Consequently, what is needed is an apparatus that can act as a secure communication gateway to an information network. The apparatus may operate in conjunction with a local and/or wide area selective call messaging system that embraces the user-friendliness of computer based electronic mail or a conventional paging system. Furthermore, the apparatus should provide the capability to securely deliver and originate messages to a variety of electronic devices using conventional signal transport means such as wired or wireless data links.
Briefly, according to the invention, there is provided a radio data interface device for facilitating communication of at least one selective call message with at least one messaging subscriber. The radio data interface device comprises a microcontroller including at least one electronic memory and a processor, at least one data port coupled to the microcontroller for communicating the at least one selective call message received by a selective call receiver to the microcontroller, and a network interface coupled to and controlled by the processor. The processor is capable of executing a microcode program, a portion of which functions to maintain a dynamic registry of messaging subscribers in the at least one electronic memory. The network interface supports at least one data link transport protocol for communicating at least a portion of the least one selective call message between the at least the network control device and the at least one messaging subscriber.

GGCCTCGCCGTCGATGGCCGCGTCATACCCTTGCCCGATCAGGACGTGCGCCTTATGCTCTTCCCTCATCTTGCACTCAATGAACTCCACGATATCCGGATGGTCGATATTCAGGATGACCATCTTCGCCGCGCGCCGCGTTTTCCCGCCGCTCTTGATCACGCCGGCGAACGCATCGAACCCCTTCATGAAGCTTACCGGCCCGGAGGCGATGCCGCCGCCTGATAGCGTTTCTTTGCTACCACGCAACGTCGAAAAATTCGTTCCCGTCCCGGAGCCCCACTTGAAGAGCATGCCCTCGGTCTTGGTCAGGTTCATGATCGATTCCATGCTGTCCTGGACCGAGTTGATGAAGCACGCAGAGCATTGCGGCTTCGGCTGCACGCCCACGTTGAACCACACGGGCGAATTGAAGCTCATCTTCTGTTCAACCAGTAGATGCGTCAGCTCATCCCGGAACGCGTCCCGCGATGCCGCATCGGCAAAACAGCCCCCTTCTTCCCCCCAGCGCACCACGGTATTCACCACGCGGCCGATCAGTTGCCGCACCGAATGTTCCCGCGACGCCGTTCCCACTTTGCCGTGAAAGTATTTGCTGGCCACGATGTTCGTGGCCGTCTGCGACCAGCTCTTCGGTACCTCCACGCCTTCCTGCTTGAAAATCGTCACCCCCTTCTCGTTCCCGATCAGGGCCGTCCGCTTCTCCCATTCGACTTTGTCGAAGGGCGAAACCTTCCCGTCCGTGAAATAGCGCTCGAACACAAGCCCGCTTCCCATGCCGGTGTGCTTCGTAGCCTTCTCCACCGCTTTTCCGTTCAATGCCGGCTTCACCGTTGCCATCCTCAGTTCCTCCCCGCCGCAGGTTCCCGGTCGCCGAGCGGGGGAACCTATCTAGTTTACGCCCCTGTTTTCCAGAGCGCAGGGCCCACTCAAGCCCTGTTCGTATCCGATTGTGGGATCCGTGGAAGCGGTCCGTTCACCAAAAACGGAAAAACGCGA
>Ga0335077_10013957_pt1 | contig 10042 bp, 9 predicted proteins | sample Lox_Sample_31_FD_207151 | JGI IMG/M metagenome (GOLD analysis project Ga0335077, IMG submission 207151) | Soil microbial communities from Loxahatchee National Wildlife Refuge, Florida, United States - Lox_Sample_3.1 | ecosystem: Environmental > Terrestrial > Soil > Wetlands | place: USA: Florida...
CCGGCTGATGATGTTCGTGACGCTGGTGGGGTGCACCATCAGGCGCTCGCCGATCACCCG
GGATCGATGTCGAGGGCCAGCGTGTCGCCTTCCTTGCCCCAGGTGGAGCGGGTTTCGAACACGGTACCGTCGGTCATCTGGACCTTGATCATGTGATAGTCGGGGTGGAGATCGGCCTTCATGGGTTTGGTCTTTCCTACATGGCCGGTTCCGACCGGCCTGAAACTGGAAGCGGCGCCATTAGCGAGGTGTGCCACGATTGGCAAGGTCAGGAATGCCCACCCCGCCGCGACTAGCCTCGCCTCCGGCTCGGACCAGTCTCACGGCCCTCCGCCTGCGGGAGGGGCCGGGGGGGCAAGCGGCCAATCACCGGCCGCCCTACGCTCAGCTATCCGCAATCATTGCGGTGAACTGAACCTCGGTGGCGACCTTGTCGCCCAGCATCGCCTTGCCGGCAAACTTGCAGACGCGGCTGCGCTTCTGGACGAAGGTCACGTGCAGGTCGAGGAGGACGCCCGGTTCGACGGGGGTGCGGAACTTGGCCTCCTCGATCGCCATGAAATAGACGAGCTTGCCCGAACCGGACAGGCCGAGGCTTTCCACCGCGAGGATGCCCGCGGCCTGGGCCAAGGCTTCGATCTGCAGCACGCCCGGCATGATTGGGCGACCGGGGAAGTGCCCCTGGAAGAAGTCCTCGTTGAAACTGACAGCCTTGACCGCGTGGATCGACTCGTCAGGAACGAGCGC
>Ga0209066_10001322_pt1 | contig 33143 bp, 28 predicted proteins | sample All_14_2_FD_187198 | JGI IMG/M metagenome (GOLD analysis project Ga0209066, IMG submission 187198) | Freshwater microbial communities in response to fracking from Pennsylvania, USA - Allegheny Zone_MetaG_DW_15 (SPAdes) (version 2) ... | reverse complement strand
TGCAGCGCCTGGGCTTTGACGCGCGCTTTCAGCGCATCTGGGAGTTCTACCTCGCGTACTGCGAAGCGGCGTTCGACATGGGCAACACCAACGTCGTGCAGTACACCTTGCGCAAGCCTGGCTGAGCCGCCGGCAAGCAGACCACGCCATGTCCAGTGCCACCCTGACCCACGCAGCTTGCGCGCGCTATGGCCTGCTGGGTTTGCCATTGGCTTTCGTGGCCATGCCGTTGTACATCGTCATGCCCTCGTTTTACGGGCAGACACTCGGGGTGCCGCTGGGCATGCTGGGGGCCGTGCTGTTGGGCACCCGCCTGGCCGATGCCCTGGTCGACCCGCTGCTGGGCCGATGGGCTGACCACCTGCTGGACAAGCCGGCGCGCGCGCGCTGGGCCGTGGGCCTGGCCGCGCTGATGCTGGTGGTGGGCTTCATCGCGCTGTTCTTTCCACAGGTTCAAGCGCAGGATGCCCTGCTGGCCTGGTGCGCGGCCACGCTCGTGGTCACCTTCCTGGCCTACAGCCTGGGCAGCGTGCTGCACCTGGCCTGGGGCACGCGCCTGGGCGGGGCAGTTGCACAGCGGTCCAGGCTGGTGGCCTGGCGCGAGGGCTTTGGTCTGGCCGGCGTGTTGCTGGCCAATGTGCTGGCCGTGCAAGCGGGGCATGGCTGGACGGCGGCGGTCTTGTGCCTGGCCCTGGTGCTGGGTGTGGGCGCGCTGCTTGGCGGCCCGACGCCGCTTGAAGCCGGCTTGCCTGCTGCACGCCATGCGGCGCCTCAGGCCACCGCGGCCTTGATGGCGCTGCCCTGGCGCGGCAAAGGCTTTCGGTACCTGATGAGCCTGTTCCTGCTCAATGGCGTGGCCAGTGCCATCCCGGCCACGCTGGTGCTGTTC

FIG. 1 is a block diagram of a selective call receiver in accordance with the present invention.
FIG. 2 illustrates a radio data interface device, at least one messaging subscriber unit, and a selective call receiver, all configured for operation in accordance with the preferred embodiment of the present invention.